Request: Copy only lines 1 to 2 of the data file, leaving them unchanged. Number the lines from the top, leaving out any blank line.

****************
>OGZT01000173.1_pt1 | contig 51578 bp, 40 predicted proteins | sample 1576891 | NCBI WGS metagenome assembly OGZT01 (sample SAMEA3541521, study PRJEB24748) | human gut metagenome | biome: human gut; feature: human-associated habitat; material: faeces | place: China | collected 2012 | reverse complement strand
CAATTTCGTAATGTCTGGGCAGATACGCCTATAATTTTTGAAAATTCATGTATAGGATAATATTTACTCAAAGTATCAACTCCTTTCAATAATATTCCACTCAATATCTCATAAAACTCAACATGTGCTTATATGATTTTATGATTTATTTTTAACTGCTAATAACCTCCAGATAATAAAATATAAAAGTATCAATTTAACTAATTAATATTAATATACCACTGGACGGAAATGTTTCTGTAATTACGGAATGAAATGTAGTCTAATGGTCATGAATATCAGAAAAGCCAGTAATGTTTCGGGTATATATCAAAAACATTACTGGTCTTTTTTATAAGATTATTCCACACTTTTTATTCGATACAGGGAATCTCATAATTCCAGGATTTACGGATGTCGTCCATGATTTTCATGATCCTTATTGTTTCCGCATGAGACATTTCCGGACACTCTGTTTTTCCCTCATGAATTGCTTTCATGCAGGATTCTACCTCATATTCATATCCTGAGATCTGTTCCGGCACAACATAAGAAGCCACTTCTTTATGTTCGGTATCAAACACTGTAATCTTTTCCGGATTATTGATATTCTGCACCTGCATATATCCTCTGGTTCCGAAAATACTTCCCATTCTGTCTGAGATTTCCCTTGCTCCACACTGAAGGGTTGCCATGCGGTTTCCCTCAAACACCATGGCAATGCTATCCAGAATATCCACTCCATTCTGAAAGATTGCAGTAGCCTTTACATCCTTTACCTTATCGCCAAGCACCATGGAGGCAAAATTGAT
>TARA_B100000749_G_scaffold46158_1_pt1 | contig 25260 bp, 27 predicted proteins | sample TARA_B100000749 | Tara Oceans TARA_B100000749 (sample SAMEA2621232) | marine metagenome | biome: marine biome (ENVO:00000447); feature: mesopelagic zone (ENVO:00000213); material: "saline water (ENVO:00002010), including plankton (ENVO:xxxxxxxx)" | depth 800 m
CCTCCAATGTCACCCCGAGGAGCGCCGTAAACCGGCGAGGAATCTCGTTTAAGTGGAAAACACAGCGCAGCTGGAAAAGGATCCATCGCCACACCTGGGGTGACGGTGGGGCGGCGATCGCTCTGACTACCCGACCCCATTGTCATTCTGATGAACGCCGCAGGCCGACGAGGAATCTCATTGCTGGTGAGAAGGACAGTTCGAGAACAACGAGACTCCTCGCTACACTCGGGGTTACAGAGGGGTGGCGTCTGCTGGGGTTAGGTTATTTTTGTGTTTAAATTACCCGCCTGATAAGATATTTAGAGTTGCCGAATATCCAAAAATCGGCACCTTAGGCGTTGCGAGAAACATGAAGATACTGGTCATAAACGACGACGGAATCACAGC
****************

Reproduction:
>OGZT01000173.1_pt1 | contig 51578 bp, 40 predicted proteins | sample 1576891 | NCBI WGS metagenome assembly OGZT01 (sample SAMEA3541521, study PRJEB24748) | human gut metagenome | biome: human gut; feature: human-associated habitat; material: faeces | place: China | collected 2012 | reverse complement strand
CAATTTCGTAATGTCTGGGCAGATACGCCTATAATTTTTGAAAATTCATGTATAGGATAATATTTACTCAAAGTATCAACTCCTTTCAATAATATTCCACTCAATATCTCATAAAACTCAACATGTGCTTATATGATTTTATGATTTATTTTTAACTGCTAATAACCTCCAGATAATAAAATATAAAAGTATCAATTTAACTAATTAATATTAATATACCACTGGACGGAAATGTTTCTGTAATTACGGAATGAAATGTAGTCTAATGGTCATGAATATCAGAAAAGCCAGTAATGTTTCGGGTATATATCAAAAACATTACTGGTCTTTTTTATAAGATTATTCCACACTTTTTATTCGATACAGGGAATCTCATAATTCCAGGATTTACGGATGTCGTCCATGATTTTCATGATCCTTATTGTTTCCGCATGAGACATTTCCGGACACTCTGTTTTTCCCTCATGAATTGCTTTCATGCAGGATTCTACCTCATATTCATATCCTGAGATCTGTTCCGGCACAACATAAGAAGCCACTTCTTTATGTTCGGTATCAAACACTGTAATCTTTTCCGGATTATTGATATTCTGCACCTGCATATATCCTCTGGTTCCGAAAATACTTCCCATTCTGTCTGAGATTTCCCTTGCTCCACACTGAAGGGTTGCCATGCGGTTTCCCTCAAACACCATGGCAATGCTATCCAGAATATCCACTCCATTCTGAAAGATTGCAGTAGCCTTTACATCCTTTACCTTATCGCCAAGCACCATGGAGGCAAAATTGAT